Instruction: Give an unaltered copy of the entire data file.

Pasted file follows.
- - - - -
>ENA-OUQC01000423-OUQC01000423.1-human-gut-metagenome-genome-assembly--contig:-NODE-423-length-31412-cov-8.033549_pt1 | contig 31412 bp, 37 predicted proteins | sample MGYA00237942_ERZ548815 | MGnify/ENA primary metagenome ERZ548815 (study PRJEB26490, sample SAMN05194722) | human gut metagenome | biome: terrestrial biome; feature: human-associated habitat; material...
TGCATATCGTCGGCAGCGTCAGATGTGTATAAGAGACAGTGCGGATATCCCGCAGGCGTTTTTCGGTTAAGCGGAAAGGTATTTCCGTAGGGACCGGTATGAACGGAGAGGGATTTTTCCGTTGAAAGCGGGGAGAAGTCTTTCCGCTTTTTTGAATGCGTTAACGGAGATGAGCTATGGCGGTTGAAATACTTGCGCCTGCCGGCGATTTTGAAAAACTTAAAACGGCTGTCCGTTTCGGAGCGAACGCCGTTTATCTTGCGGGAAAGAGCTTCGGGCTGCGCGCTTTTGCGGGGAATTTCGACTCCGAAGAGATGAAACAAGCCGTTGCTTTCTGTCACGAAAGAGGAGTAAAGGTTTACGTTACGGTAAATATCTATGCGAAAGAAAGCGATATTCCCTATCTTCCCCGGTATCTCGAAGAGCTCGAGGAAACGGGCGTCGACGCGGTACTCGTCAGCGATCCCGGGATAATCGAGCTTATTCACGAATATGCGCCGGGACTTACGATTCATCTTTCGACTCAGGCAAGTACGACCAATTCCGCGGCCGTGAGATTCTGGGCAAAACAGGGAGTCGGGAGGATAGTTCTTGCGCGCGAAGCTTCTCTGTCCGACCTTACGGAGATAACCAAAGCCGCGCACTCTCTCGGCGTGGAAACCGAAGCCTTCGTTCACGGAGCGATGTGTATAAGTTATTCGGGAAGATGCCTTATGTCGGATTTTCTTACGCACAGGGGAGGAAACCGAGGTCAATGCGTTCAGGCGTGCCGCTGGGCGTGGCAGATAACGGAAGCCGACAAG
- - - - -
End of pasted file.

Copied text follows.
>ENA-OUQC01000423-OUQC01000423.1-human-gut-metagenome-genome-assembly--contig:-NODE-423-length-31412-cov-8.033549_pt1 | contig 31412 bp, 37 predicted proteins | sample MGYA00237942_ERZ548815 | MGnify/ENA primary metagenome ERZ548815 (study PRJEB26490, sample SAMN05194722) | human gut metagenome | biome: terrestrial biome; feature: human-associated habitat; material...
TGCATATCGTCGGCAGCGTCAGATGTGTATAAGAGACAGTGCGGATATCCCGCAGGCGTTTTTCGGTTAAGCGGAAAGGTATTTCCGTAGGGACCGGTATGAACGGAGAGGGATTTTTCCGTTGAAAGCGGGGAGAAGTCTTTCCGCTTTTTTGAATGCGTTAACGGAGATGAGCTATGGCGGTTGAAATACTTGCGCCTGCCGGCGATTTTGAAAAACTTAAAACGGCTGTCCGTTTCGGAGCGAACGCCGTTTATCTTGCGGGAAAGAGCTTCGGGCTGCGCGCTTTTGCGGGGAATTTCGACTCCGAAGAGATGAAACAAGCCGTTGCTTTCTGTCACGAAAGAGGAGTAAAGGTTTACGTTACGGTAAATATCTATGCGAAAGAAAGCGATATTCCCTATCTTCCCCGGTATCTCGAAGAGCTCGAGGAAACGGGCGTCGACGCGGTACTCGTCAGCGATCCCGGGATAATCGAGCTTATTCACGAATATGCGCCGGGACTTACGATTCATCTTTCGACTCAGGCAAGTACGACCAATTCCGCGGCCGTGAGATTCTGGGCAAAACAGGGAGTCGGGAGGATAGTTCTTGCGCGCGAAGCTTCTCTGTCCGACCTTACGGAGATAACCAAAGCCGCGCACTCTCTCGGCGTGGAAACCGAAGCCTTCGTTCACGGAGCGATGTGTATAAGTTATTCGGGAAGATGCCTTATGTCGGATTTTCTTACGCACAGGGGAGGAAACCGAGGTCAATGCGTTCAGGCGTGCCGCTGGGCGTGGCAGATAACGGAAGCCGACAAG